Some people question why Canada blocks intercountry adoptions from countries such as Cambodia, Guatemala and Nepal when there’s such an apparent need for families for children from these countries.
In such countries, the stealing, buying and selling of children for the purpose of adoption is endemic. The best way to protect these children and their parents is to prohibit all adoptions from these countries.
It’s difficult to determine whether a child is genuinely available for adoption because local adoption facilitators fashion fraudulent death certificates of biological parents, and consent to adoption forms. Finding a child in an orphanage is no guarantee the child is legally available for adoption. Many parents place their children in orphanages for short periods to ensure they have food and shelter, not with the intent of having them adopted.
Under the regulations that accompany the Immigration and Refugee Protection Act, the final decision to admit a child in an intercountry adoption to Canada is made by provincial and territorial authorities, not by federal immigration officials (although immigration is usually a federal responsibility). No provincial or territorial officials, except for Quebec, travel to countries from which their parents adopt.
So the provinces and territories aren’t really in a position to determine the likelihood of a child being legally available for adoption. The only thing they have is copies of adoption-related documents. Even Quebec officials are not stationed in sending countries; they visit them periodically. This means the provinces and territories are dependent on federal immigration authorities for information and advice.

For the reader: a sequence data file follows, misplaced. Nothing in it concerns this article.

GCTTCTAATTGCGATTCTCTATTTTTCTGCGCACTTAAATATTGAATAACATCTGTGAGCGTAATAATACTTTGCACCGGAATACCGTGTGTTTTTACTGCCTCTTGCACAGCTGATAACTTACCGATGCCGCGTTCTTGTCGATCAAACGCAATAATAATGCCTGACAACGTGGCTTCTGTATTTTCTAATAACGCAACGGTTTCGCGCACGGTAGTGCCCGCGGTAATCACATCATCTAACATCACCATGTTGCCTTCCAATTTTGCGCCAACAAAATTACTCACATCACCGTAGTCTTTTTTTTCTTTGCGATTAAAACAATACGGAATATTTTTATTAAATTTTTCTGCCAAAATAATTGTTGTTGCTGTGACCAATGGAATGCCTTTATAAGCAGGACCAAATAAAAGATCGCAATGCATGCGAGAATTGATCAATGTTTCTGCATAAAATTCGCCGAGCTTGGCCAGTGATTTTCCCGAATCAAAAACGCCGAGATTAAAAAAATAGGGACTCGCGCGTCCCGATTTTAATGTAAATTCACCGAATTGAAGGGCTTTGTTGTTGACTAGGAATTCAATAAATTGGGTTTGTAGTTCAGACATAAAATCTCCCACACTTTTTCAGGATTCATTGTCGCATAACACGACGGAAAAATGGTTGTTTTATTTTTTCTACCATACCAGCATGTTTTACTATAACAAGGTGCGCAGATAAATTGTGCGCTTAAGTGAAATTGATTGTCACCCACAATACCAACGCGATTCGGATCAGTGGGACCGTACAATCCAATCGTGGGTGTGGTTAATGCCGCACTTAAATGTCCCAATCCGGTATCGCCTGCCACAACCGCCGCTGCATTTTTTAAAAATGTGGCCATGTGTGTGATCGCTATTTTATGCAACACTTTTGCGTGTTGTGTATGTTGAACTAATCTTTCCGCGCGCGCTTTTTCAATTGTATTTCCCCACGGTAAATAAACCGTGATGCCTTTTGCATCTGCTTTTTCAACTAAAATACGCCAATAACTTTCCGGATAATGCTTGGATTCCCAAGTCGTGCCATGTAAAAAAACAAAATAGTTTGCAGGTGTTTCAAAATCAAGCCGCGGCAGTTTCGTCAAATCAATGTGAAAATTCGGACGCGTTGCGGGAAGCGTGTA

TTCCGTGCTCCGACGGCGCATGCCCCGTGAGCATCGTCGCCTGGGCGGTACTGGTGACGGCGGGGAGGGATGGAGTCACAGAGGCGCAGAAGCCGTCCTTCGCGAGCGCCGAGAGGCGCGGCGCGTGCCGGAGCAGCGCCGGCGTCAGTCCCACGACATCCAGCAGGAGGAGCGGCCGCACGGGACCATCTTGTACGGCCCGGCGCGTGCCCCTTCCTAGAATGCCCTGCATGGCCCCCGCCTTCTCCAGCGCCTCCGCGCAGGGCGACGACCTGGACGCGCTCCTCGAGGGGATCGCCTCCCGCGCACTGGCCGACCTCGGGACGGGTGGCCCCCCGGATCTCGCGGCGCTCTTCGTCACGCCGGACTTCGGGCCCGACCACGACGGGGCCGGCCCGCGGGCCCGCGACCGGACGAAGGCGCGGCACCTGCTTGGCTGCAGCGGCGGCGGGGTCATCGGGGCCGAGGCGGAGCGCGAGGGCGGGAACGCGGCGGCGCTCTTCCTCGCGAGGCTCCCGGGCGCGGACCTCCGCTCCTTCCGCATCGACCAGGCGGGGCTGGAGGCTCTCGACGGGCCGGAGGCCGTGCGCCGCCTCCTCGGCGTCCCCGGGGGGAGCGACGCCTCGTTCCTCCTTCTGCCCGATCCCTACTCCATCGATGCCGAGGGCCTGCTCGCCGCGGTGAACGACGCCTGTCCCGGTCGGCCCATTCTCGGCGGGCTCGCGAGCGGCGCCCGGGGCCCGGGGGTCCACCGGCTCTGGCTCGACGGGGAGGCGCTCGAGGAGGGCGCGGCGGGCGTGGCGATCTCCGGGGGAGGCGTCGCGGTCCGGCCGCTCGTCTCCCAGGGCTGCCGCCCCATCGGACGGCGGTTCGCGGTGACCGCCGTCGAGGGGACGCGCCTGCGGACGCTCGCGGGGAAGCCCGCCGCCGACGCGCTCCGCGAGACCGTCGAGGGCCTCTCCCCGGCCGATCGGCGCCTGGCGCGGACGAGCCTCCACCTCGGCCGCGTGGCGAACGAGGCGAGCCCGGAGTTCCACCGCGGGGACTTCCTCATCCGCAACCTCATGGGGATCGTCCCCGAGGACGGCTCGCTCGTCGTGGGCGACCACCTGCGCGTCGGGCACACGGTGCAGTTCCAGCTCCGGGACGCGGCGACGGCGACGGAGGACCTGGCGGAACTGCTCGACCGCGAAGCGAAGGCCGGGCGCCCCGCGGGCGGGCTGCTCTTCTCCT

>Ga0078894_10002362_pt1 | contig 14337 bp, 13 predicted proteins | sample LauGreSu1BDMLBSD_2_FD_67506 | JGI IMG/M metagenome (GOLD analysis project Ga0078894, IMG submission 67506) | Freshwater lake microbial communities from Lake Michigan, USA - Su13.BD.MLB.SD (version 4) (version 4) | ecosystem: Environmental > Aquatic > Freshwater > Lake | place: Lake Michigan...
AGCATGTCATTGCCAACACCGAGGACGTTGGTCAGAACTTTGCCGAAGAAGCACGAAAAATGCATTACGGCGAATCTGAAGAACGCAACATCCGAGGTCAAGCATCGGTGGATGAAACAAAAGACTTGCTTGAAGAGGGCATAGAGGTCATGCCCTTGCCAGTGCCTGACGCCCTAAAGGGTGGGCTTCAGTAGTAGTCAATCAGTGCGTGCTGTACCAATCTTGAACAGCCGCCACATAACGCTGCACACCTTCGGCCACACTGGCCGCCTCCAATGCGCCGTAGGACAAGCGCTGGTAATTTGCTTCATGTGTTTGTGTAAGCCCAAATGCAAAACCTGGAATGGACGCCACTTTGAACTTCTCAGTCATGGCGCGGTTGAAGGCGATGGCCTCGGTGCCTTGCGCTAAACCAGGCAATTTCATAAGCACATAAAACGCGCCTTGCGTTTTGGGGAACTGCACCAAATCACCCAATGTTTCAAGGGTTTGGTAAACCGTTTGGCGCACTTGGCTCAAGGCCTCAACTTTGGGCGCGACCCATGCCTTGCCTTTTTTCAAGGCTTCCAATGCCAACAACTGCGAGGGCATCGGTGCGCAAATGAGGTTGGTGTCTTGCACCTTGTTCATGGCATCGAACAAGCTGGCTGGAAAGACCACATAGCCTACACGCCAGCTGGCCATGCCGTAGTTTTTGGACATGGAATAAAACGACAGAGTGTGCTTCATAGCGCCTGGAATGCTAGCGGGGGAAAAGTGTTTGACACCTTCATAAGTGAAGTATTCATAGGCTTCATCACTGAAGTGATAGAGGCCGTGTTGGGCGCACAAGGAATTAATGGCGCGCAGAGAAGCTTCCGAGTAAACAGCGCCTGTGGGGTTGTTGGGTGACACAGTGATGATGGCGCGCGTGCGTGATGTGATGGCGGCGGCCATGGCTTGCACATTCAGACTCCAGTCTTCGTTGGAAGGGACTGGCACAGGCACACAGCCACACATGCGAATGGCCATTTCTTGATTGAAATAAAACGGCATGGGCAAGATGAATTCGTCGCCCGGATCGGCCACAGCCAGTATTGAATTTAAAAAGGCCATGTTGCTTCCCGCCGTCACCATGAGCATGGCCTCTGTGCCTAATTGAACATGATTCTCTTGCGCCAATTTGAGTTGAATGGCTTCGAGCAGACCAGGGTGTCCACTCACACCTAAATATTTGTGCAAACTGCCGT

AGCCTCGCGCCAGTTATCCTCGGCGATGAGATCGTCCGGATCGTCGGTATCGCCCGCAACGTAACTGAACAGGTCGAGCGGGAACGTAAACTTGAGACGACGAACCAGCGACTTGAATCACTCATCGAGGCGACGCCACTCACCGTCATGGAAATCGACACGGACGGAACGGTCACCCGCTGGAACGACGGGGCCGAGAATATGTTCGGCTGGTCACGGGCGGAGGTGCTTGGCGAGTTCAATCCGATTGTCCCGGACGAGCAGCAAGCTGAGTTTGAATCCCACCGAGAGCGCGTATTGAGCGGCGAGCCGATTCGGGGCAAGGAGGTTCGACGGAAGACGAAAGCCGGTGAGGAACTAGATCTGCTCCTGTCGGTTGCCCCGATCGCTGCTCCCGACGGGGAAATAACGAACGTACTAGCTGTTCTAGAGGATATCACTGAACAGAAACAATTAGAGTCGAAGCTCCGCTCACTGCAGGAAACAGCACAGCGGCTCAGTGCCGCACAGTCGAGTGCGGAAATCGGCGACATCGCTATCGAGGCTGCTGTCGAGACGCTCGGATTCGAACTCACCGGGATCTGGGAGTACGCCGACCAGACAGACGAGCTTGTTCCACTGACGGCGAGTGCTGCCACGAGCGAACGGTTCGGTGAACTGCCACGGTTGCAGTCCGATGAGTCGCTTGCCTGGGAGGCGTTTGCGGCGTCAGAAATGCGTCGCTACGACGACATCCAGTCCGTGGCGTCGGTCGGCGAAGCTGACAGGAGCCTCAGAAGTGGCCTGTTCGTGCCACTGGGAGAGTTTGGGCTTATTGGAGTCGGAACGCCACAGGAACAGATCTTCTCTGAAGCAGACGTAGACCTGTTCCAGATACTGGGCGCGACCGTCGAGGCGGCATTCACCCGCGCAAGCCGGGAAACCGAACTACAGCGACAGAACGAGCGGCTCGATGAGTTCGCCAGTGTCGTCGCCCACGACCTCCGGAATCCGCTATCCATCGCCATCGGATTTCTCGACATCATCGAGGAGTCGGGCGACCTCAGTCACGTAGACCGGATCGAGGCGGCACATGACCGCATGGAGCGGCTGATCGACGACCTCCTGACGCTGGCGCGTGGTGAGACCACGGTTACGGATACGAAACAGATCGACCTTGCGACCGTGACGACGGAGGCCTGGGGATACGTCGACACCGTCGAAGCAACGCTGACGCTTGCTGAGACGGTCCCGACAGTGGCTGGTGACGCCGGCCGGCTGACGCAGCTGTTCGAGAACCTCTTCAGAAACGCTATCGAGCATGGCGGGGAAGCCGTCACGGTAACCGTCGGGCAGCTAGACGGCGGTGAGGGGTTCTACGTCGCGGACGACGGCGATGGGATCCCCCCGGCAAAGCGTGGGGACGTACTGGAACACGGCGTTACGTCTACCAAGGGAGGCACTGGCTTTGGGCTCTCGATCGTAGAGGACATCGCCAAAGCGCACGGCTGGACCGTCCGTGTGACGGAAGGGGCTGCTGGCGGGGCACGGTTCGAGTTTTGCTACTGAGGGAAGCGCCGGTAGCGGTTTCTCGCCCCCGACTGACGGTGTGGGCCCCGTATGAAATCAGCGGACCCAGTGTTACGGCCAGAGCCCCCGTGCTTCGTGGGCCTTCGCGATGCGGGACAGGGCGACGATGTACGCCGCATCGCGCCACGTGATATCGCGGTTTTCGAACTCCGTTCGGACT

Canadian immigration officials have tried to validate these adoption documents by searching for birth parent gravesites, by examining DNA tests of people who pose as parents to ensure their DNA matches that of the child, and by interviewing birth parents to determine that their consent to the adoption was freely given.
Obviously, there’s no foolproof way of ensuring a child is legally available for adoption in countries where stealing children is a regular occurrence and the preparation of fraudulent documents is an art. So the provinces and territories prohibit adoptions from questionable countries. One might also ask whether taxpayers’ money should be used for validating documents when there are countries where ethical adoptions are more likely to occur and when there are 30,000 Canadian children legally available for adoption.
The task of validating documents can’t be delegated to Canadian adoption agencies, as it would create a conflict of interest. No matter how well-intentioned agencies are (some undertake charitable work in countries where they process adoptions), they’re paid by prospective adoptive parents to find a child for them, not to protect the interests of the biological parents.
Placing moratoriums on adoptions from countries where unethical adoptions occur is a first step to protecting children. (Canada isn’t alone; the U.S., U.K. and Germany also have such moratoriums.) Ottawa, the provinces and the territories should limit adoptions, except for those by relatives, to a small number of countries where ethical practices occur and work carefully with them. There’s no need to limit the number of adoptions, but there’s a need to limit the countries from which the children come.
Patricia Paul-Carson is an adoption consultant and former manager of Intercountry Adoption Services at Human Resources and Skills Development Canada.Report Typo/Error
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